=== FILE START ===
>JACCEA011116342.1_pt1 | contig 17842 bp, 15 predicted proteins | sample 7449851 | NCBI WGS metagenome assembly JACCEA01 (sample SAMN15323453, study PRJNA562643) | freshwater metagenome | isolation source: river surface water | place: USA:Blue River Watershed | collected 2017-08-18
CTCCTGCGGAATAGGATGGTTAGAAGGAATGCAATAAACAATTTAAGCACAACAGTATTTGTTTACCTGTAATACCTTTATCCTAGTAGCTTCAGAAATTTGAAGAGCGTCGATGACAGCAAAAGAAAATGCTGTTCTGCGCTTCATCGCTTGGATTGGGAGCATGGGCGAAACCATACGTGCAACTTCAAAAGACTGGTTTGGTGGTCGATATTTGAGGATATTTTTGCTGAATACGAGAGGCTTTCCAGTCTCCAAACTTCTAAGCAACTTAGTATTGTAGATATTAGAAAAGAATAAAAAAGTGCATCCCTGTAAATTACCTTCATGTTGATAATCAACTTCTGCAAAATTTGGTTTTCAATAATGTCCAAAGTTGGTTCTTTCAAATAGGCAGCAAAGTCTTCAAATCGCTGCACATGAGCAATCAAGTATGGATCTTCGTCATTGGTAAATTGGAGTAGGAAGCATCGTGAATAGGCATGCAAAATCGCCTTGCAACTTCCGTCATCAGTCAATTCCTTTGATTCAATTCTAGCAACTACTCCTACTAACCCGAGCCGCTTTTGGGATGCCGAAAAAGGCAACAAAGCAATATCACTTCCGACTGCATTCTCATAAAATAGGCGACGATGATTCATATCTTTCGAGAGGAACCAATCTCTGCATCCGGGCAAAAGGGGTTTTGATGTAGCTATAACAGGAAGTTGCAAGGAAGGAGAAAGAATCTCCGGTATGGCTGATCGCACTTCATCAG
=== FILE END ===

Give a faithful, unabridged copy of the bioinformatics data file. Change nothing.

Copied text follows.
>JACCEA011116342.1_pt1 | contig 17842 bp, 15 predicted proteins | sample 7449851 | NCBI WGS metagenome assembly JACCEA01 (sample SAMN15323453, study PRJNA562643) | freshwater metagenome | isolation source: river surface water | place: USA:Blue River Watershed | collected 2017-08-18
CTCCTGCGGAATAGGATGGTTAGAAGGAATGCAATAAACAATTTAAGCACAACAGTATTTGTTTACCTGTAATACCTTTATCCTAGTAGCTTCAGAAATTTGAAGAGCGTCGATGACAGCAAAAGAAAATGCTGTTCTGCGCTTCATCGCTTGGATTGGGAGCATGGGCGAAACCATACGTGCAACTTCAAAAGACTGGTTTGGTGGTCGATATTTGAGGATATTTTTGCTGAATACGAGAGGCTTTCCAGTCTCCAAACTTCTAAGCAACTTAGTATTGTAGATATTAGAAAAGAATAAAAAAGTGCATCCCTGTAAATTACCTTCATGTTGATAATCAACTTCTGCAAAATTTGGTTTTCAATAATGTCCAAAGTTGGTTCTTTCAAATAGGCAGCAAAGTCTTCAAATCGCTGCACATGAGCAATCAAGTATGGATCTTCGTCATTGGTAAATTGGAGTAGGAAGCATCGTGAATAGGCATGCAAAATCGCCTTGCAACTTCCGTCATCAGTCAATTCCTTTGATTCAATTCTAGCAACTACTCCTACTAACCCGAGCCGCTTTTGGGATGCCGAAAAAGGCAACAAAGCAATATCACTTCCGACTGCATTCTCATAAAATAGGCGACGATGATTCATATCTTTCGAGAGGAACCAATCTCTGCATCCGGGCAAAAGGGGTTTTGATGTAGCTATAACAGGAAGTTGCAAGGAAGGAGAAAGAATCTCCGGTATGGCTGATCGCACTTCATCAG